Voter ID Laws May Prevent Transgender Americans from Casting Their Ballots This Election

Voter ID laws prevent thousands of Blacks and Latinxs from casting their ballots each presidential election. However, they’re not the only groups these statutes discriminate against. According to UCLA’s Williams Institute, a think tank researching issues impacting the LGBTQ community, voter ID laws can keep as many as 34,000 transgender people from voting this November.

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Strict voter ID laws in eight states—Alabama, Georgia, Indiana, Kansas, Mississippi, Tennessee, Virginia, and Wisconsin—which can require voters to provide multiple proofs of identification, some that aren’t consistent with trans people’s gender identity and names, can force members of this community to be outed in a very public setting.

“You don’t have any choice: If you want to vote, you have to out yourself to somebody as being transgender,” Stephanie Mott, a trans woman who was outed at a polling center in Kansas in 2008, told Fusion. “It’s frightening because you never know how that’s going to be responded to.”

The public disclosing of someone’s transness can be dangerous. According to a National Transgender Discrimination Survey, 3 percent of respondents reported being assaulted or attacked after presenting documents that didn’t match their gender identity. More than 40 percent reported being harassed.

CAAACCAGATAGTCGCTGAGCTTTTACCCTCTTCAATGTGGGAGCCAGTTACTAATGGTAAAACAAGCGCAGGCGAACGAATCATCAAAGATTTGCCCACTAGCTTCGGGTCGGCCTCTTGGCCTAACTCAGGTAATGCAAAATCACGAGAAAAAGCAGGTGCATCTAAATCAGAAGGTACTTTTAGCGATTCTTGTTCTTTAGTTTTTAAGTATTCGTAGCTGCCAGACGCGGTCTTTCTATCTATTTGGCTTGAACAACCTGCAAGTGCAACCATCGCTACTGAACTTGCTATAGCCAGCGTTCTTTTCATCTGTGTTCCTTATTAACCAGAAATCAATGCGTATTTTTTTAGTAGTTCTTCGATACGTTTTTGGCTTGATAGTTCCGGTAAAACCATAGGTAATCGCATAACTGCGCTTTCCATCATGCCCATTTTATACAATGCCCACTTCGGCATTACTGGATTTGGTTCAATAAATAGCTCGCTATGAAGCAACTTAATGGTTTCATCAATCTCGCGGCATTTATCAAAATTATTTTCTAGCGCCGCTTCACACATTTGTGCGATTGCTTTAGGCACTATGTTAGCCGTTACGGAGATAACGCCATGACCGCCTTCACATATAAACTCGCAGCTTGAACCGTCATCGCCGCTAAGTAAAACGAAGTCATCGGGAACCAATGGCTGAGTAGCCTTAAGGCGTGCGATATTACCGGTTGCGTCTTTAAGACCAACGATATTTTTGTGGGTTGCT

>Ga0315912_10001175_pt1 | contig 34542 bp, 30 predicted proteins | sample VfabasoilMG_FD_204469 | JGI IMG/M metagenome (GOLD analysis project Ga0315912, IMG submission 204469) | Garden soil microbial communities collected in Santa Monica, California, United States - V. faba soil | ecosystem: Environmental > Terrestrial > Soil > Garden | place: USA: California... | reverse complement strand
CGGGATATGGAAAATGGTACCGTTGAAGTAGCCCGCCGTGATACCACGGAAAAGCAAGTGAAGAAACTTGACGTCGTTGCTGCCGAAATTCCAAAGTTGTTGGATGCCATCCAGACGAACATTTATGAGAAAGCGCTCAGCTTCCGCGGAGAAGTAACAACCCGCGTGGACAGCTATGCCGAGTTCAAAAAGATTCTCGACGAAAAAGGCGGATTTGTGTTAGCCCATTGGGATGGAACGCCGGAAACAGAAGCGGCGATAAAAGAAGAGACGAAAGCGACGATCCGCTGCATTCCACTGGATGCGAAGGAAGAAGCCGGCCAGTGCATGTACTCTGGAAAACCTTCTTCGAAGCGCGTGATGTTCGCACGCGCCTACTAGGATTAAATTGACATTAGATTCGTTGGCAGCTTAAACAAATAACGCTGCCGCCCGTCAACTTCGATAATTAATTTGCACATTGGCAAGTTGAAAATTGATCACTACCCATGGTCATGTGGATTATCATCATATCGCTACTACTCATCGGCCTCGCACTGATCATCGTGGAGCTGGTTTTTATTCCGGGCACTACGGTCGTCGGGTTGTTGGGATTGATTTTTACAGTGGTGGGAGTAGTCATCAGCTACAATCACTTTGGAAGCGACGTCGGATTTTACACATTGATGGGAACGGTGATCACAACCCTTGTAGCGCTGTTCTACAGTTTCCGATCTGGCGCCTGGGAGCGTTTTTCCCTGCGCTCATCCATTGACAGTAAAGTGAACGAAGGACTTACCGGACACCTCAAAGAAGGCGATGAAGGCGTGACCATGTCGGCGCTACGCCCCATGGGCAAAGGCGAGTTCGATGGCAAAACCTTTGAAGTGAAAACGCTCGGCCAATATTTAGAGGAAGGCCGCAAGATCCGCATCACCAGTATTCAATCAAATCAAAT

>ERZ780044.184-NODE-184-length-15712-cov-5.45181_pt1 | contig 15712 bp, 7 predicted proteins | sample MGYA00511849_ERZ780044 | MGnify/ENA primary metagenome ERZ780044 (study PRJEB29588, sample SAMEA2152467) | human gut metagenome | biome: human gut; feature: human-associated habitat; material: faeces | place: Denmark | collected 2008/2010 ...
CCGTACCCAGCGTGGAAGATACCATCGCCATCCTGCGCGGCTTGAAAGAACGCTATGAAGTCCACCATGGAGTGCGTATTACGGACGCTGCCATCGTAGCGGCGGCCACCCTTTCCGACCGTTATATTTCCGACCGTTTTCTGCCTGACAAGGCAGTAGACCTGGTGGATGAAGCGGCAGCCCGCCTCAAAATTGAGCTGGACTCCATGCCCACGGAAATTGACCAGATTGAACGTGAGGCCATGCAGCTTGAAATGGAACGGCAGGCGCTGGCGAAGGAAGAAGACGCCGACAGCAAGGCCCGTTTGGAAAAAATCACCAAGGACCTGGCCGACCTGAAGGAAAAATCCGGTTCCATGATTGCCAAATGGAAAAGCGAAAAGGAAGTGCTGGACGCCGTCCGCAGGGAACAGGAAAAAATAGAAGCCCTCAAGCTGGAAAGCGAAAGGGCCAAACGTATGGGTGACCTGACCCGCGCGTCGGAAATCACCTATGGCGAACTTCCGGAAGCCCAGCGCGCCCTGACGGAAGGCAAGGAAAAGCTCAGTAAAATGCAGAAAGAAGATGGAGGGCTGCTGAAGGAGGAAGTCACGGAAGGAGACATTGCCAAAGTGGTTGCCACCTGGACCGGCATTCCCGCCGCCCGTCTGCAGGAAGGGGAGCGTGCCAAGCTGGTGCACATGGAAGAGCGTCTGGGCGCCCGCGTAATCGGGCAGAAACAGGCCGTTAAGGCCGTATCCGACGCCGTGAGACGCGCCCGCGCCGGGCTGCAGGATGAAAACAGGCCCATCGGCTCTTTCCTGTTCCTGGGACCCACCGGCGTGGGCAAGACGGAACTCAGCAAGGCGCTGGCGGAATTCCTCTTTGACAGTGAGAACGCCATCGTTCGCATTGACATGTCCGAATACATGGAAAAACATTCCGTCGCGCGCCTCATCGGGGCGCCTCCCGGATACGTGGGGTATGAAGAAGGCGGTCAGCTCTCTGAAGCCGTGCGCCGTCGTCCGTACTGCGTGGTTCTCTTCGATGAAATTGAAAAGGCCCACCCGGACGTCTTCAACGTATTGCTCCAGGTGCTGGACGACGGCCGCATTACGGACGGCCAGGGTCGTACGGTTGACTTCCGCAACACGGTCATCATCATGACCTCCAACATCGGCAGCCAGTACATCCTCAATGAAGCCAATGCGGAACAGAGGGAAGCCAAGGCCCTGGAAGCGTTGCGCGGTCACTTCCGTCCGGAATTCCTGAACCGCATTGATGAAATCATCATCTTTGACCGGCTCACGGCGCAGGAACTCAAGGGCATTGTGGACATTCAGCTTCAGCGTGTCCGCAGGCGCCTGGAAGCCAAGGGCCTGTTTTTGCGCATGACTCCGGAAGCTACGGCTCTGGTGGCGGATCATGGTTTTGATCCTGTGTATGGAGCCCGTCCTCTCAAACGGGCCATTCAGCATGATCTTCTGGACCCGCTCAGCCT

To help, the National Center for Transgender Equality created Voting While Trans, a video campaign and checklist that offers trans voters information about necessary documents and possible harassment. It also includes a section for poll workers, which notes that trans voters aren’t there to give them trouble.

 “Transgender voters are not doing anything wrong or trying to deceive you—they are just being themselves,” the guide explains. “Transgender people have the right to vote just like everyone else, and it is your responsibility to ensure they are able to do so without hassle.”

Mott, who is the founder and executive director of the Kansas Statewide Transgender Education Project and the vice chair of Equality Kansas, remembers having to break down what transgender meant to a poll worker four years ago.

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“It just adds to an already horribly difficult life that a lot of people who are transgender are already forced to live,” she said. “We talk about the election fraud that this law was supposed to take care of, and real true election fraud is when you sit out there and you disenfranchise voters from being able to exercise their right to participate in the legislative process.”

(h/t Fusion)